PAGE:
Safety is our priority

Man wearing a hard hat, safety glasses and a safety vest smiles at the camera outside a FortisBC station

Safety is at the core of everything we do, every day. The system we use to deliver gas has an excellent safety record. This record is a direct result of our work maintaining and upgrading our system, our rigorous adherence to safe practices, rules and regulations, and the diligence of our employees in carrying out our commitment to safety on a daily basis.

Safety begins in the planning stages

When it comes to our major projects, safety is embedded at every stage. We're able to incorporate safety starting in the early planning stages of a project because we assemble a project team that’s as committed to project safety as we are. 

When planning was underway for the FortisBC Gas Line Upgrades, only companies with the most robust safety plans were considered. One of the project team’s first tasks was to select the safest route for the 20-kilometre project. 

Major east-west arterial routes in Vancouver and Burnaby were chosen instead of side streets. To increase workspace—and safety for the public and our crews—lane closures were necessary on Lougheed Highway in Burnaby in August 2019 and a full closure of East 1st Avenue between Clark Drive and Nanaimo Street in Vancouver was implemented during the summer. The team was also responsible for the selection of which gas line construction methods would be appropriate for work on a construction project in an urban setting

Detailed planning for lane and road closures during construction and raising awareness of the upcoming closures—through the media, ads, letter drops and signage—were important components of the overall project safety plan.

Safety during construction

Throughout construction, safety experts regularly visit worksites to ensure safety practices are followed. They look at everything from potential tripping hazards, to working in confined spaces, to the proper use of spotters for vehicles. 

ProActive Safety & First Aid is one of the companies we contracted to provide safety services on the Inland Gas Upgrades (IGU) project. In addition to providing National Construction Safety Officer certified safety officers to monitor on-site safety and help prevent accidents, the company also provided qualified medics, who have their Occupational First Aid Level 3 -certification to provide first-aid in the event someone should become injured on the job. 

Project work sites, such as those on the IGU project, can often be located in remote areas, a long way from a hospital. Enlisting the services of a professional safety company to provide first-aid is essential to ensuring the safety of our workers on site. In addition, there’s always an emergency response plan in place to transport injured workers to the next level of care, if required.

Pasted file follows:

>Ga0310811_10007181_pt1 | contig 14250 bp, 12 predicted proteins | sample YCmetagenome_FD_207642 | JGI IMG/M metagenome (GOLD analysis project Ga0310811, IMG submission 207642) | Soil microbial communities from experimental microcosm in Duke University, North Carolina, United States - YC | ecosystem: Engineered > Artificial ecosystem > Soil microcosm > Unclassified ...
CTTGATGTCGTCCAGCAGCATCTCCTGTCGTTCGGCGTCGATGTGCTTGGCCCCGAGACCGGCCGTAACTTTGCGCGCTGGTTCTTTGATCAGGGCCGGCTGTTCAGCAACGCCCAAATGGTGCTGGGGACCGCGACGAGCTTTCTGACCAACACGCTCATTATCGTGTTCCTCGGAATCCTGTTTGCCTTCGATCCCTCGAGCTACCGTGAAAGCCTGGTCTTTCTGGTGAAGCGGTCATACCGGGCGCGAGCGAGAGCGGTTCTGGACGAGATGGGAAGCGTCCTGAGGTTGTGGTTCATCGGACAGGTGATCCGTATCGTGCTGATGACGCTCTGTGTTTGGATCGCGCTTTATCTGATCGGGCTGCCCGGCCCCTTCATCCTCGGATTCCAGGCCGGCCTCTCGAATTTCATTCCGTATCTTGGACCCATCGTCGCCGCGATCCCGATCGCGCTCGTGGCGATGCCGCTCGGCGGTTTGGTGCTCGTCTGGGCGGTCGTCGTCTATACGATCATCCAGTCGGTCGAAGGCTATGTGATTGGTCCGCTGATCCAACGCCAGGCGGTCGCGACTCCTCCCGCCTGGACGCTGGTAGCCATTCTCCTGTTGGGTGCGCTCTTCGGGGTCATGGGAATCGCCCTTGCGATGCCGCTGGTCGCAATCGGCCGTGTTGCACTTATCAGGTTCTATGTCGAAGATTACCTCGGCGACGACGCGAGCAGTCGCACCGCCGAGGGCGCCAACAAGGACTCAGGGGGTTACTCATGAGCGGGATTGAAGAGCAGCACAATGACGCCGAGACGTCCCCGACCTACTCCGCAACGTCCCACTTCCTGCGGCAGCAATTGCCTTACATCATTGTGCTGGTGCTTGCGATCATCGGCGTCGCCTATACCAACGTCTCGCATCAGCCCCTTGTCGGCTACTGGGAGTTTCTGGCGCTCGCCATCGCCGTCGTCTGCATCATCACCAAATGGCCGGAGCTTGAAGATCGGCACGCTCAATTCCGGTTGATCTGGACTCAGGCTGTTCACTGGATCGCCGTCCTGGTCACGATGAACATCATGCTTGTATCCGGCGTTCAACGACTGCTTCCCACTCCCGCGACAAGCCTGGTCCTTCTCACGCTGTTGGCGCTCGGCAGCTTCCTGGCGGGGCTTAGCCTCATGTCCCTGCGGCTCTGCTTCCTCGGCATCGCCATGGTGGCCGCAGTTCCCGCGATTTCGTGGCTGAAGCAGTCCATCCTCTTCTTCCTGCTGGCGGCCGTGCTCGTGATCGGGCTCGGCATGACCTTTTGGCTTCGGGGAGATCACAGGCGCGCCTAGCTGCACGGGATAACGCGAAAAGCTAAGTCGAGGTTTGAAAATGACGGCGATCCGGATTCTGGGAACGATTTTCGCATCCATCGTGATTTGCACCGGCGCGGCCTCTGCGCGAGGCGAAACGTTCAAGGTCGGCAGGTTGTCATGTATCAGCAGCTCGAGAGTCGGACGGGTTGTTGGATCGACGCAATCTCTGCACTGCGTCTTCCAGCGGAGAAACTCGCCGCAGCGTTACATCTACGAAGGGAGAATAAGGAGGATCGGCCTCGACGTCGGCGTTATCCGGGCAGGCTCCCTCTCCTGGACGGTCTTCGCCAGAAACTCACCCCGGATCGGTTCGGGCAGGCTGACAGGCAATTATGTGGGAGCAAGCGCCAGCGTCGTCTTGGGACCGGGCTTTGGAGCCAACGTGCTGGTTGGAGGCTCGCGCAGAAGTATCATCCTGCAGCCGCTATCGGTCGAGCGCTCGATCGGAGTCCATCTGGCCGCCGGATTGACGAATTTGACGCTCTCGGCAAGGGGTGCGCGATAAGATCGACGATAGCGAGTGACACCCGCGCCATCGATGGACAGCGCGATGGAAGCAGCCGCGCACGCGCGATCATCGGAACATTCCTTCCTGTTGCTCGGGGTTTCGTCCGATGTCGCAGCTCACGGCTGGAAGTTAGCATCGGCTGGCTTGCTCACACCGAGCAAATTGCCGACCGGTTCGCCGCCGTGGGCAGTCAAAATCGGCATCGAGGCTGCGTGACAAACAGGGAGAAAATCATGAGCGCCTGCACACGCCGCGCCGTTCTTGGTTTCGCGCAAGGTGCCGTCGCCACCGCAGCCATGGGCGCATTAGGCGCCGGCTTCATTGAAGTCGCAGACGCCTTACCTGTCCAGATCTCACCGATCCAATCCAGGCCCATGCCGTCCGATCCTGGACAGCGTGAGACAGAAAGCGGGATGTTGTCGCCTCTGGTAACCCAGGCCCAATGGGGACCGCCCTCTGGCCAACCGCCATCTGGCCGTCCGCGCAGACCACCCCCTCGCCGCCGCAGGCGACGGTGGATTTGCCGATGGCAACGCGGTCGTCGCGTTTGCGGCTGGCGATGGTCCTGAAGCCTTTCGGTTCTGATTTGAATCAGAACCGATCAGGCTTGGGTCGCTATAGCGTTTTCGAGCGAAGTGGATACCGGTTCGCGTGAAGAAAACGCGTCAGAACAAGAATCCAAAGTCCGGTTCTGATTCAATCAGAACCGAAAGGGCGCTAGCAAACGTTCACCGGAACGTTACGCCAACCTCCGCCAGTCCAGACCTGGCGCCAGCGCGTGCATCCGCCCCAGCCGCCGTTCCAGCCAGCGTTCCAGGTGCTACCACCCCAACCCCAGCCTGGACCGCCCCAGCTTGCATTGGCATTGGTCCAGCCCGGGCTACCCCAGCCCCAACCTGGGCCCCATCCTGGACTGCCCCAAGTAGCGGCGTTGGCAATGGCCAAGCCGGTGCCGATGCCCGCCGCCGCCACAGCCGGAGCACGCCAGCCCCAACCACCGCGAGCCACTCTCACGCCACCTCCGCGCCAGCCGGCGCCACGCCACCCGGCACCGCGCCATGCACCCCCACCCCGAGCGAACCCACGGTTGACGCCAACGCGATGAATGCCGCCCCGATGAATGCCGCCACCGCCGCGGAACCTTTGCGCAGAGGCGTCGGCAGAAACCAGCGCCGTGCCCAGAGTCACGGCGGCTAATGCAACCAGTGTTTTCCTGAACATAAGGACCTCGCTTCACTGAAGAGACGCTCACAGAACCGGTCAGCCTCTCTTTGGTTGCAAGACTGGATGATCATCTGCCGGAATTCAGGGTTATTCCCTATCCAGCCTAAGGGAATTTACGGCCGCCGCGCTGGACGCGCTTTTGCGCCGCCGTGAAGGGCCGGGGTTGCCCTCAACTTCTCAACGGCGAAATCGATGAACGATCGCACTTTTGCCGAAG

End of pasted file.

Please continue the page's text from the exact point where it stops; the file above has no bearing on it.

Safety at our Tilbury facility

Our Tilbury liquefied natural gas (LNG) facility in Delta, BC, has been operating safely for more than 50 years. 

FortisBC’s LNG facilities are built to meet or exceed government and industry codes and standards to ensure the safety of the public and our employees throughout the life of the facility. For example, our 2018 expansion at the Tilbury LNG facility was done with an eye to the potential risks from seismic events like earthquakes and floods. The expansion included construction of an above-ground full containment storage tank that has become an industry standard.

Learn more about LNG safety and our Tilbury facility.

Ongoing gas line integrity management

Making sure our gas lines continue to operate safely is more than a full-time job. We have a robust integrity management program that includes monitoring our transmission system 24-hours a day, 365 days a year.  Regular gas line monitoring involves inspecting the lines in a variety of ways:

  • Helicopter flyovers allow crews to inspect hundreds of kilometres of gas line in very rugged and, in some cases, inaccessible terrain. Flying over the gas lines helps crews spot geological, hydrological or third-party activity that could potentially damage a gas line.
  • Crews conduct regular ground patrols of transmission lines to check for unusual activity, look for, and assess potential damage and ensure depth of cover is maintained to protect the lines.
  • In-line inspection tools are used to gather detailed information about the condition of gas lines that can help us proactively plan maintenance activities. These tools travel inside gas lines and transmit information that can confirm the integrity of the line, or alert crews to a potential anomaly that needs closer inspection. Some of the work that’s currently underway on the IGU project, and the planned transmission system upgrades projects (Coastal Transmission System Upgrades and Interior Transmission System Upgrades), will allow the use of in-line inspection tools to enhance our ability to monitor the condition of these lines. 
  • To facilitate a more hands-on visual inspection of a particular section of gas line, crews will conduct an integrity dig. This involves excavating small sections of the line to verify its integrity. If an anomaly is observed during the inspection, it's repaired and the gas line is recoated with a high-performance coating before it's reburied.